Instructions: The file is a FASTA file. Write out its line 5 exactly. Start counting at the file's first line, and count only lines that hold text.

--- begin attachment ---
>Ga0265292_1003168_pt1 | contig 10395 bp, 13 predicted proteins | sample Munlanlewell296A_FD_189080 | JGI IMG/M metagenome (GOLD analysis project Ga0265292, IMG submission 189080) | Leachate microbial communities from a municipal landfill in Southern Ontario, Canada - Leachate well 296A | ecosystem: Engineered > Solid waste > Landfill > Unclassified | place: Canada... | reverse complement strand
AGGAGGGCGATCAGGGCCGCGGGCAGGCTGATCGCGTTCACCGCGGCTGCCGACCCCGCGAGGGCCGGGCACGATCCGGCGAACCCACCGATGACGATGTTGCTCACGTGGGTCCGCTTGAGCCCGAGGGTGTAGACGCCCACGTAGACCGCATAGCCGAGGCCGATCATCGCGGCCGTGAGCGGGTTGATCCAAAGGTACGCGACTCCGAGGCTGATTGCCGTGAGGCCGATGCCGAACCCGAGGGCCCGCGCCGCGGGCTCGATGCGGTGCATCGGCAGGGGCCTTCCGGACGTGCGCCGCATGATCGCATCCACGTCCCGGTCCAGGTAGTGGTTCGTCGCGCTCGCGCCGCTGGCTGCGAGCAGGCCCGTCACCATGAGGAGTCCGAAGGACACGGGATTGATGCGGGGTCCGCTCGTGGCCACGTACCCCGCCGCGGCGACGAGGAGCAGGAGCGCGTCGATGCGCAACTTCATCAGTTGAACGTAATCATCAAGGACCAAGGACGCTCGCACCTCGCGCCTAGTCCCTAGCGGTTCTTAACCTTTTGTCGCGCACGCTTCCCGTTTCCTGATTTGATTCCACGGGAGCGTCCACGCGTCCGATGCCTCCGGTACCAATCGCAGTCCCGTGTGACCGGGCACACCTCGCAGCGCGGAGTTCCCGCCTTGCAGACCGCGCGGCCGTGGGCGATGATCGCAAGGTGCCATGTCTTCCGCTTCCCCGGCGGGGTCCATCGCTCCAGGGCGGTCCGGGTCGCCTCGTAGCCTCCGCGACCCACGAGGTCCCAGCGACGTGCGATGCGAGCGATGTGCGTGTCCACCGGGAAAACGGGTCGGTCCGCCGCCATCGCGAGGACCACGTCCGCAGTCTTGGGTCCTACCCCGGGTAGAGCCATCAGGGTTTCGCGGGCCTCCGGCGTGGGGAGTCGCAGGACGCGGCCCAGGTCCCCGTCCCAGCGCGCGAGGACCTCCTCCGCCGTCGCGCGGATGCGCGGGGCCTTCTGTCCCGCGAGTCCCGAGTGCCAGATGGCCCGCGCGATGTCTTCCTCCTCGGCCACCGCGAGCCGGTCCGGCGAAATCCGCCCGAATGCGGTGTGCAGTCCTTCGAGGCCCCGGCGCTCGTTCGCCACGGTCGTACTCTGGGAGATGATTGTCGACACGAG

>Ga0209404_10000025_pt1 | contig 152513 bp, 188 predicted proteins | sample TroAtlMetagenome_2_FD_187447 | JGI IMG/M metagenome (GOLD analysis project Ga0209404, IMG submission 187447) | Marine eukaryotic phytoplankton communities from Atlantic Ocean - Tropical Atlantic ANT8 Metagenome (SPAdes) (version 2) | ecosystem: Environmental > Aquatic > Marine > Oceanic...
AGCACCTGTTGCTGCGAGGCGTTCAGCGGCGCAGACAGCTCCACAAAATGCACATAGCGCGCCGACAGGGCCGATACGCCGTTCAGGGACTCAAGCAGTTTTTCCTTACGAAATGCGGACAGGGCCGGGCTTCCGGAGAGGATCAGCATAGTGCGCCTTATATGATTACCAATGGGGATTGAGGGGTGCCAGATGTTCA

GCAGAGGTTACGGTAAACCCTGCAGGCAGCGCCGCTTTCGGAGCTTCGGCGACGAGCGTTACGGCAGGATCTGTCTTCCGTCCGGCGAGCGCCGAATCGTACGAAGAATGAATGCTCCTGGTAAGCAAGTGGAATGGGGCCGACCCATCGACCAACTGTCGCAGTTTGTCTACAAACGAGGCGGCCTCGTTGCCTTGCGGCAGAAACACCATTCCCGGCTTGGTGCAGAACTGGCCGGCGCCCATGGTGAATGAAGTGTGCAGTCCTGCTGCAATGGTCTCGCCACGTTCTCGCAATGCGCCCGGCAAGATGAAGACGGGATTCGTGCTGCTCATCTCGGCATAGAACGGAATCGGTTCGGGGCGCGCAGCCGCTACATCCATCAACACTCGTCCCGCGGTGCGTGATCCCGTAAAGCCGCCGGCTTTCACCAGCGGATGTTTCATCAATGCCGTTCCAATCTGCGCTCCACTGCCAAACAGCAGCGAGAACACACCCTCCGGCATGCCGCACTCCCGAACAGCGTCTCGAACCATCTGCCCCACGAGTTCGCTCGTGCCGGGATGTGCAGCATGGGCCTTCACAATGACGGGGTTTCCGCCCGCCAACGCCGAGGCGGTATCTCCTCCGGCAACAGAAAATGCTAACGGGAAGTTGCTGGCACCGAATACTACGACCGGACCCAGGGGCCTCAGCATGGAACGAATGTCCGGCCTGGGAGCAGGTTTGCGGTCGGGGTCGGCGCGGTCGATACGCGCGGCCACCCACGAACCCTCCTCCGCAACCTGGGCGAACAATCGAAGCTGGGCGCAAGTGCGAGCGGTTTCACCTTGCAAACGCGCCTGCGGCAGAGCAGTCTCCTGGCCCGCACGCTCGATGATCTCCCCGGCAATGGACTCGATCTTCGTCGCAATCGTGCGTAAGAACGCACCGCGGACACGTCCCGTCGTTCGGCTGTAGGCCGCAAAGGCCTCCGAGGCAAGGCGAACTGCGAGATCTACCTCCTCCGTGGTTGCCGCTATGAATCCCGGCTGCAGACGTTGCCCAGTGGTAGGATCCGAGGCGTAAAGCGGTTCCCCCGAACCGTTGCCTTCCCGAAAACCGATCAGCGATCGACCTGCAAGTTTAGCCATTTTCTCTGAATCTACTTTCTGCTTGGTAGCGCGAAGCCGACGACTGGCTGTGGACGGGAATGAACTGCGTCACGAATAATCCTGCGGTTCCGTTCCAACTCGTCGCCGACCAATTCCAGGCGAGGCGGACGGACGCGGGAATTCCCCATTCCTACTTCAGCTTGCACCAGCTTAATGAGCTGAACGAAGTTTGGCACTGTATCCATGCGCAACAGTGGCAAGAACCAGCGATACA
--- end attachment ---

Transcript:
GCAGAGGTTACGGTAAACCCTGCAGGCAGCGCCGCTTTCGGAGCTTCGGCGACGAGCGTTACGGCAGGATCTGTCTTCCGTCCGGCGAGCGCCGAATCGTACGAAGAATGAATGCTCCTGGTAAGCAAGTGGAATGGGGCCGACCCATCGACCAACTGTCGCAGTTTGTCTACAAACGAGGCGGCCTCGTTGCCTTGCGGCAGAAACACCATTCCCGGCTTGGTGCAGAACTGGCCGGCGCCCATGGTGAATGAAGTGTGCAGTCCTGCTGCAATGGTCTCGCCACGTTCTCGCAATGCGCCCGGCAAGATGAAGACGGGATTCGTGCTGCTCATCTCGGCATAGAACGGAATCGGTTCGGGGCGCGCAGCCGCTACATCCATCAACACTCGTCCCGCGGTGCGTGATCCCGTAAAGCCGCCGGCTTTCACCAGCGGATGTTTCATCAATGCCGTTCCAATCTGCGCTCCACTGCCAAACAGCAGCGAGAACACACCCTCCGGCATGCCGCACTCCCGAACAGCGTCTCGAACCATCTGCCCCACGAGTTCGCTCGTGCCGGGATGTGCAGCATGGGCCTTCACAATGACGGGGTTTCCGCCCGCCAACGCCGAGGCGGTATCTCCTCCGGCAACAGAAAATGCTAACGGGAAGTTGCTGGCACCGAATACTACGACCGGACCCAGGGGCCTCAGCATGGAACGAATGTCCGGCCTGGGAGCAGGTTTGCGGTCGGGGTCGGCGCGGTCGATACGCGCGGCCACCCACGAACCCTCCTCCGCAACCTGGGCGAACAATCGAAGCTGGGCGCAAGTGCGAGCGGTTTCACCTTGCAAACGCGCCTGCGGCAGAGCAGTCTCCTGGCCCGCACGCTCGATGATCTCCCCGGCAATGGACTCGATCTTCGTCGCAATCGTGCGTAAGAACGCACCGCGGACACGTCCCGTCGTTCGGCTGTAGGCCGCAAAGGCCTCCGAGGCAAGGCGAACTGCGAGATCTACCTCCTCCGTGGTTGCCGCTATGAATCCCGGCTGCAGACGTTGCCCAGTGGTAGGATCCGAGGCGTAAAGCGGTTCCCCCGAACCGTTGCCTTCCCGAAAACCGATCAGCGATCGACCTGCAAGTTTAGCCATTTTCTCTGAATCTACTTTCTGCTTGGTAGCGCGAAGCCGACGACTGGCTGTGGACGGGAATGAACTGCGTCACGAATAATCCTGCGGTTCCGTTCCAACTCGTCGCCGACCAATTCCAGGCGAGGCGGACGGACGCGGGAATTCCCCATTCCTACTTCAGCTTGCACCAGCTTAATGAGCTGAACGAAGTTTGGCACTGTATCCATGCGCAACAGTGGCAAGAACCAGCGATACA